/sal'meuh nel"euh/, n., pl. salmonellae /-nel"ee/. Bacteriol.any of several rod-shaped, facultatively anaerobic bacteria of the genus Salmonella, as S. typhosa, that may enter the digestive tract of humans and other mammals in contaminated food and cause abdominal pains and violent diarrhea.[ < NL (1900), after Daniel E. Salmon (1850-1914), U.S. pathologist; see -ELLA]
* * *Any of the rod-shaped, gram-negative, non-oxygen-requiring bacteria that make up the genus Salmonella.Their main habitat is the intestinal tract of humans and other animals. Some of the 2,200 species exist in animals without causing disease; others are serious pathogens. Any of a wide range of mild to serious infections caused by salmonellae are called salmonellosis, including typhoid and paratyphoid fever in humans. Refrigeration prevents their reproduction but does not kill them; as a result, many salmonellae can develop in foods, which, when eaten, can cause gastroenteritis. Chickens are major reservoirs of salmonella, and chicken and eggs are the principal source of human poisoning, whose symptoms include diarrhea, vomiting, chills, and painful headaches. Other food sources include unpasteurized milk, ground meat, and fish.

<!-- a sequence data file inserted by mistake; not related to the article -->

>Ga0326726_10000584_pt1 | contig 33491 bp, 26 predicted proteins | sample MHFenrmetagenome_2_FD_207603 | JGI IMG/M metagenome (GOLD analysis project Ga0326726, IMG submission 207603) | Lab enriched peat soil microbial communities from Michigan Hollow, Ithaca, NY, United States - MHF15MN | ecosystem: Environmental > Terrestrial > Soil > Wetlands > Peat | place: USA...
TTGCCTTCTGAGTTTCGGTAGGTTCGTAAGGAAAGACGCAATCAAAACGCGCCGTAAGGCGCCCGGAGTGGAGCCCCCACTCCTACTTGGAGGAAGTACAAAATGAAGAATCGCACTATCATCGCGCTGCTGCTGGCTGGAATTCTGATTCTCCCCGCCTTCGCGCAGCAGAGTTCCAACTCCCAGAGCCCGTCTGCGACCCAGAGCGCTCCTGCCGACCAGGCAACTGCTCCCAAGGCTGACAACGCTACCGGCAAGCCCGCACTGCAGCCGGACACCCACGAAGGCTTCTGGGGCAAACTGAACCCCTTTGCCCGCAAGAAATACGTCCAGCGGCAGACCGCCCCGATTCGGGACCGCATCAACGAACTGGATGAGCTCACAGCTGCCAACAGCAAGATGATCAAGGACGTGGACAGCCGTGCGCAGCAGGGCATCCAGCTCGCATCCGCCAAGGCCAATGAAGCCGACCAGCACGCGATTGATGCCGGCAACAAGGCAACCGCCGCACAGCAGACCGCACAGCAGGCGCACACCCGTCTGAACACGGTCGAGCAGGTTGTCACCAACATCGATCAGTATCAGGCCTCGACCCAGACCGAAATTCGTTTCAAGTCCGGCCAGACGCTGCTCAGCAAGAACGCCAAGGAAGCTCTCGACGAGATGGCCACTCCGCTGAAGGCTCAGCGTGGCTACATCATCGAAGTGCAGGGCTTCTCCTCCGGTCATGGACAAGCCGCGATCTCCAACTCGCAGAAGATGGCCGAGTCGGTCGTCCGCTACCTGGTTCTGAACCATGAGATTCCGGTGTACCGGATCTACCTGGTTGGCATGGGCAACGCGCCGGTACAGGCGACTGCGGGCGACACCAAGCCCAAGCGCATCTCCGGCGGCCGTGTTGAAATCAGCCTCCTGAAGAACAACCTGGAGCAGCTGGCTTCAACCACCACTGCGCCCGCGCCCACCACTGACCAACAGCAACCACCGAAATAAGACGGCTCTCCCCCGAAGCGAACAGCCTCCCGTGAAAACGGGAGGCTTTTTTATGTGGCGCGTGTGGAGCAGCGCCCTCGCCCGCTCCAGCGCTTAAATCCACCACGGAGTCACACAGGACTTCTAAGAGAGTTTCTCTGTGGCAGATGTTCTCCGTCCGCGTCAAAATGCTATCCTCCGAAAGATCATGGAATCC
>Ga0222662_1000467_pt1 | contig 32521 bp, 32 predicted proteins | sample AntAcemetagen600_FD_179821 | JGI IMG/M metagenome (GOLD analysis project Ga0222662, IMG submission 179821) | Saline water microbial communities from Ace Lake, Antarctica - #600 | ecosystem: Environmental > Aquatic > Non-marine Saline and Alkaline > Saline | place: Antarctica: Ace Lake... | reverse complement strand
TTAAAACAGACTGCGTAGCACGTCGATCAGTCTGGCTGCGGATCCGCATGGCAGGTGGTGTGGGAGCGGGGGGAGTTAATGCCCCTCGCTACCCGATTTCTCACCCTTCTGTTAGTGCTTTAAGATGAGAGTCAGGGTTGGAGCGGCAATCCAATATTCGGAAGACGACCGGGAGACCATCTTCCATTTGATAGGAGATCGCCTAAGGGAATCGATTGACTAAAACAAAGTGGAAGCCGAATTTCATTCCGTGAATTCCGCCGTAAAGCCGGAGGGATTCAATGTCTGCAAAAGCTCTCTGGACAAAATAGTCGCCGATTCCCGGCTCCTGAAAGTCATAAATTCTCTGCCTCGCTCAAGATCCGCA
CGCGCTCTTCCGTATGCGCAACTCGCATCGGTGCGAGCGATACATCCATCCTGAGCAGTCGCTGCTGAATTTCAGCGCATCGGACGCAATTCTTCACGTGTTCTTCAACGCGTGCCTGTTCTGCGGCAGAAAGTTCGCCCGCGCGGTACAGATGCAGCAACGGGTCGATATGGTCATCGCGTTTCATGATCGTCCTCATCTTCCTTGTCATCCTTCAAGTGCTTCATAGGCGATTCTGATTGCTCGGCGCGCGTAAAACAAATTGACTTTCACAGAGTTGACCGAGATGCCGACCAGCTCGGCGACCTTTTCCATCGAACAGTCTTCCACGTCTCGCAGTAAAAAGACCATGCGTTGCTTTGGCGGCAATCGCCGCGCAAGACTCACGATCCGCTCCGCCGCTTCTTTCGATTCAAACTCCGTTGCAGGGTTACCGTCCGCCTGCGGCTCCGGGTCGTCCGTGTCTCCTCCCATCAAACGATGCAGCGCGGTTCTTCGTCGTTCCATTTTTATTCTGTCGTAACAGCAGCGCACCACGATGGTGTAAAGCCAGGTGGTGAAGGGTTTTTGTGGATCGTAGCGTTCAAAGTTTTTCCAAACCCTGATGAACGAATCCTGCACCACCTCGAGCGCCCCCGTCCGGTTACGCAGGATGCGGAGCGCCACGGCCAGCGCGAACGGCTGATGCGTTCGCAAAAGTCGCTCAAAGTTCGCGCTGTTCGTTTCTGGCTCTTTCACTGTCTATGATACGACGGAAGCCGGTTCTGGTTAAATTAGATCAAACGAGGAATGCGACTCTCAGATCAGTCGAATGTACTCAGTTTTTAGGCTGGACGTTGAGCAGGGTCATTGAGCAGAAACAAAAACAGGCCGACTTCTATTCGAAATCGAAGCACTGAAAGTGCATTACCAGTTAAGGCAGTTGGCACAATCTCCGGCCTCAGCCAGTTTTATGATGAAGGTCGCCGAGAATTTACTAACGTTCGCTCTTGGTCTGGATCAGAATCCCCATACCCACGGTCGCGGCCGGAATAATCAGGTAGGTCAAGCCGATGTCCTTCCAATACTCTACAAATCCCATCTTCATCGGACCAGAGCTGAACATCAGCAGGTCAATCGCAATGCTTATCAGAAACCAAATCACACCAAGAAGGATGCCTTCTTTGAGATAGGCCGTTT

* * *▪ bacteriagroup of rod-shaped, gram-negative, facultatively anaerobic bacteria in the family Enterobacteriaceae. Their principal habitat is the intestinal tract of humans and other animals. Some species exist in animals without causing disease symptoms; others can result in any of a wide range of mild to serious infections termed salmonellosis in humans. Most human infections with Salmonella result from the ingestion of contaminated food or water.Salmonella typhi causes typhoid fever; paratyphoid fever is caused by S. paratyphi, S. schottmuelleri, and S. hirschfeldii, which are considered variants of S. enteritidis.Refrigeration prevents bacterial reproduction but does not kill these microorganisms. As a result, many Salmonella can develop in foods, which, when ingested, can result in gastroenteritis.S. choleraesuis, from swine, can cause severe blood poisoning in humans; S. gallinarum causes fowl typhoid; and S. arizonae has been isolated from reptiles in the southwestern United States.
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